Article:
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Bible Commentaries

Arthur Peake's Commentary on the Bible
Luke 4

 

 


Verses 1-13

Luke 4:1-13. The Temptation (Mark 11:21.*, Matthew 4:1-11*).—In the order of the episodes Lk. follows a geographical (rather than a psychological) sequence, putting the Jerusalem incident last. The other divergences from Mt. are of no moment, but we may note Lk.'s stress on the inspiration of Jesus (Luke 4:1, cf. Luke 4:14), and the apt saying that the devil left Him only "for a season" (cf. Luke 22:28, Matthew 16:23, John 6:15; John 14:30). For a good study of the Temptation see Seeley's Ecce Homo, ch. ii.


Verses 14-30

Luke 4:14-30. Jesus in Nazareth (Mark 1:14 f.*, Matthew 4:12-17*, Mark 6:1-6*, Matthew 13:53-58*).—Lk. brings Jesus to Galilee, but, anxious to make the mission begin in His own town, departs from Mk.'s order (though it leads him into difficulty, see Luke 4:23), and puts the rejection at Nazareth (Mark 6) at the beginning of the ministry. The episode is prophetic of the later and larger rejection. And the activity which Jesus is said to have displayed outside Nazareth (Luke 4:23) is prophetic of the spread of the Gospel outside Israel, a point illustrated by the cases of the widow of Sarepta and Naaman (Luke 4:26 f.). The whole incident is a summary of Lk.'s two books. Luke 4:17-21 is found only in Lk. Jesus goes to the synagogue in the usual way. and is asked to read. We should follow Syr. Sin., which transfers "he stood up to read" from the end of Luke 4:16 to the middle of Luke 4:17. He carefully chooses a passage (Isaiah 61), and proclaims Himself as its fulfilment. According to Lk. He is no warrior-king (Luke 17:9*), but the Servant of God bringing the blessings of spiritual light and liberty to the poor and afflicted. The pronouncement at Nazareth corresponds to the Sermon on the Mount as a programme prefaced to the narrative of the ministry. Luke 4:21 is only a summary of the preacher's exposition. In Luke 4:22 f. Lk. returns to Mk., but with considerable freedom The hearers are at first pleased as well as astonished. But almost at once they remember that He is one of themselves, and so not worth much. He is Joseph's son; Lk. omits mentioning the other members of the family, perhaps because of the honour in which they came to be held by his day. The people of Nazareth invite Jesus to secure their belief and adherence by a sign (contrast Mark 6:5); to Lk.'s mind they typify Israel in general. Luke 4:25-30 is peculiar to Lk.; as in the days of the prophets, so in the days of the Gospel, Jews are rejected, Gentiles are chosen. Contrast Matthew 10:5 f. Such sayings enrage the Nazareth folk; they eject the Preacher, and would fain murder Him. But He suffers no harm—either His mysterious majesty or the Divine protection enables Him to pass unharmed through their midst.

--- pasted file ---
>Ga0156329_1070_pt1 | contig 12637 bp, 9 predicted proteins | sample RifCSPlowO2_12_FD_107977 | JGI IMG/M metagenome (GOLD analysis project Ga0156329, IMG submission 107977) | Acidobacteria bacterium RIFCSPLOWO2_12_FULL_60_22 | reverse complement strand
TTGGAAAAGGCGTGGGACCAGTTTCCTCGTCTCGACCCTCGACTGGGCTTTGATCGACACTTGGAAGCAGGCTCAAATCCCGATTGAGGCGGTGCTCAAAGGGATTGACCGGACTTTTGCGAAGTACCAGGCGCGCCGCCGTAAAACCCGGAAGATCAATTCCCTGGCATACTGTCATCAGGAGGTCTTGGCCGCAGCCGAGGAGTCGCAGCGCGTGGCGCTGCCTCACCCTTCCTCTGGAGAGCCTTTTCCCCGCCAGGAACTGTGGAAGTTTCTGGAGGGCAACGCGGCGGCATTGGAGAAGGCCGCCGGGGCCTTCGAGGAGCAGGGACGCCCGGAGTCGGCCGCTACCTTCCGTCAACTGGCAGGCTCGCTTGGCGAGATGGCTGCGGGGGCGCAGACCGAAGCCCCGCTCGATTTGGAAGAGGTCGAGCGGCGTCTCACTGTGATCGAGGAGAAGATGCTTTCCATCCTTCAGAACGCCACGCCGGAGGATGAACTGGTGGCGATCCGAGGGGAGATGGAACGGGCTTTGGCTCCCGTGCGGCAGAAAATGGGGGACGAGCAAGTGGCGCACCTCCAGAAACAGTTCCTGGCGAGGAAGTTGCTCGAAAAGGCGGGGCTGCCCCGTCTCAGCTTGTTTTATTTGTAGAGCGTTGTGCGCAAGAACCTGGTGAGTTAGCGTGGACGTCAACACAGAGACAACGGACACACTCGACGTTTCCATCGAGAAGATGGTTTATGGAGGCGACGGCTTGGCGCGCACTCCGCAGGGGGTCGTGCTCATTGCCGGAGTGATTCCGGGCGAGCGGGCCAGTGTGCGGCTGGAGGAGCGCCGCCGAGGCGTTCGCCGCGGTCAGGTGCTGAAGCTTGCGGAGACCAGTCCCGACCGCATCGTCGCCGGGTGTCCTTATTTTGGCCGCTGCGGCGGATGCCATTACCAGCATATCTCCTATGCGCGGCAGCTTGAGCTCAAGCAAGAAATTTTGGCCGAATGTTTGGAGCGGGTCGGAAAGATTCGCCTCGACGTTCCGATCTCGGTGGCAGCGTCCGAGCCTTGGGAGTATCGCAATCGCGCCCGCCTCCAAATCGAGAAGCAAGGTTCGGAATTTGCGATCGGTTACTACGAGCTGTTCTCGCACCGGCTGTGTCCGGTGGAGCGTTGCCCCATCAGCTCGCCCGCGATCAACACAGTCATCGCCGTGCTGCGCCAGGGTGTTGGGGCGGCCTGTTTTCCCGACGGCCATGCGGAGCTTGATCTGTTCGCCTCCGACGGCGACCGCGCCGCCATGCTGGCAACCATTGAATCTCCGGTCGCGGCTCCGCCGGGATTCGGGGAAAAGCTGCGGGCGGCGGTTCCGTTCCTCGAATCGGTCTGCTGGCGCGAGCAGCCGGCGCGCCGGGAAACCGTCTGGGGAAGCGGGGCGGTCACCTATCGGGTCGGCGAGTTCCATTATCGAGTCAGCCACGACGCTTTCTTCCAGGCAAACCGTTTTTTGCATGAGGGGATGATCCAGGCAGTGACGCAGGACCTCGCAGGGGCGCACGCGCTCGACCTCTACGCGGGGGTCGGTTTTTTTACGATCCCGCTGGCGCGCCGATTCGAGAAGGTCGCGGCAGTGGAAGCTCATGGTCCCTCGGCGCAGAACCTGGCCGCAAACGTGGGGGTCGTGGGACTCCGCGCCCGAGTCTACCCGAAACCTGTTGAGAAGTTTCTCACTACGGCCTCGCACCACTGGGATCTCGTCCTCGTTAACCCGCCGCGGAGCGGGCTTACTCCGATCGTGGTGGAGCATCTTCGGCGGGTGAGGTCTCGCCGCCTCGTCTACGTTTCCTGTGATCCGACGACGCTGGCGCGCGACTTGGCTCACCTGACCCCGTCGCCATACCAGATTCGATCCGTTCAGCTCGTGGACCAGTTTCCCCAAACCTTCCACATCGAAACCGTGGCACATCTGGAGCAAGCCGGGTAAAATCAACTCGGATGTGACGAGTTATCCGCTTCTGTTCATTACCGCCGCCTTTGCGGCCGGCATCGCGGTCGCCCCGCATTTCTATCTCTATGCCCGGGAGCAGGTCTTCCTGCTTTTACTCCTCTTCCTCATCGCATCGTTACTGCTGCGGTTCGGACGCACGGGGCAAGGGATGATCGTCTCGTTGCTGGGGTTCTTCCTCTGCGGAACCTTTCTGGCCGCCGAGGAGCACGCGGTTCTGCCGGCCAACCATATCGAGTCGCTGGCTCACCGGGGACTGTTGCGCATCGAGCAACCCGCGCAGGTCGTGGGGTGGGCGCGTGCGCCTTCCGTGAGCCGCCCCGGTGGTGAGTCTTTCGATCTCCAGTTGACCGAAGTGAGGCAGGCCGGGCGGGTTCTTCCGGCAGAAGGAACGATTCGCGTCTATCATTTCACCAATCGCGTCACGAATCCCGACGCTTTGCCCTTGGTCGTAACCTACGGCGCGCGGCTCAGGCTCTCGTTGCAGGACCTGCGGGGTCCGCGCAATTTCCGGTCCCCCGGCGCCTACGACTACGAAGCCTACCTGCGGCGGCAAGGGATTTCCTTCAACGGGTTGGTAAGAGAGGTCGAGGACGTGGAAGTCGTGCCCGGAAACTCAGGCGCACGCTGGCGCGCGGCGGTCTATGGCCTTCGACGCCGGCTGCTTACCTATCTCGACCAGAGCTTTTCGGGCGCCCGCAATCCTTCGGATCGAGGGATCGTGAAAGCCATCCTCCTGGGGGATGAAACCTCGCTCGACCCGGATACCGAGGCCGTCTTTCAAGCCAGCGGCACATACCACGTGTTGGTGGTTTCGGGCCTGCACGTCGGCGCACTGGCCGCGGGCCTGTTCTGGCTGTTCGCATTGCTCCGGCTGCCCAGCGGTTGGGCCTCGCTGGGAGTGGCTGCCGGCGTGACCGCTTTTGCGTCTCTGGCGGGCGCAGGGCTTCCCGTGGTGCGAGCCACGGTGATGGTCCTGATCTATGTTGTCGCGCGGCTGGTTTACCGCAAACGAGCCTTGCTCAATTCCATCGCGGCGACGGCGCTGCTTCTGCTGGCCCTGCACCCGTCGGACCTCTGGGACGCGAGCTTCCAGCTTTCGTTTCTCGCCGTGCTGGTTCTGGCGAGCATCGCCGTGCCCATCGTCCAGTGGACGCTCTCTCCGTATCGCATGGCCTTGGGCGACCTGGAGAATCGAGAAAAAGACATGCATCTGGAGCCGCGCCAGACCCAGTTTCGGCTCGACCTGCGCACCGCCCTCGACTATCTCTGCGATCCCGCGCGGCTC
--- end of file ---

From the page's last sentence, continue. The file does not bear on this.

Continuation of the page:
Luke 4:19. the acceptable year of the Lord.—This may point to a one-year ministry, cf. p. 653.

Luke 4:26. a widow: Wellhausen acutely reads "an Aramæan" or Syrian; the two Aramaic words only differ by one letter, hence the Gr. error. [Dalman rejects this (Words of Jesus, p. 64). Wellhausen replies in the note on the passage in his commentary. It should be added that he takes "Aramæan" not in its strict sense, but as a general term for "heathen," just as "Greek" (Hellen) is often used for "Gentile." He thinks that the reference to the fact that she was a widow is superfluous, as it would be understood.—A. S. P.]


Verses 31-37

Luke 4:31-37. A Case of Exorcism (Mark 12:1-28*).—Lk. brings Jesus at once to Capernaum and so postpones the call of the first disciples (Mark 1:16-20) to ch. 5. The narrative keeps close to Mk., but note the phrase "spirit of an unclean demon" (Luke 4:33), and the assertion that the expelled spirit, though it threw the man down, did not hurt him (Mk. says it tore him).


Verse 38-39

Luke 4:38 f. Simon's Wife's Mother (Mark 1:29-31*, Matthew 8:14 f.*).—Lk. heightens the miracle. Jesus rebukes the fever as though it were an evil spirit, and does not touch the sufferer. Note how Simon is introduced without comment; Lk. is really following Mark 1:29.


Verses 40-44

Luke 4:40-44. Other Healings (Mark 1:32-39*, Matthew 8:16 f.*, Matthew 4:23-25*).—The medical interest of Lk. here appears strongly. He distinguishes ordinary ailments from cases of demoniacal possession. Luke 4:43 is an announcement made earlier by Mk. (Mark 1:15); Lk. has had to defer it through his treatment of the Nazareth episode.

Luke 4:43. I was sent is less original than Mk.'s "came I forth" (i.e. from Capernaum).

Luke 4:44. Galilee. The true reading is Juda (mg.), which is thus used in the wide sense of all Jewish territory (cf. Luke 6:17, Luke 7:17, Luke 23:5), and so includes Galilee, to which the context refers. Spitta argues keenly for the ordinary interpretation of the term and a Judan ministry such as we have in the Fourth Gospel (cf. Luke 5:17, where the two are distinguished).

 


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Bibliography Information
Peake, Arthur. "Commentary on Luke 4:4". "Arthur Peake's Commentary on the Bible ". https://www.studylight.org/commentaries/pfc/luke-4.html. 1919.

Lectionary Calendar
Sunday, October 25th, 2020
the Week of Proper 25 / Ordinary 30
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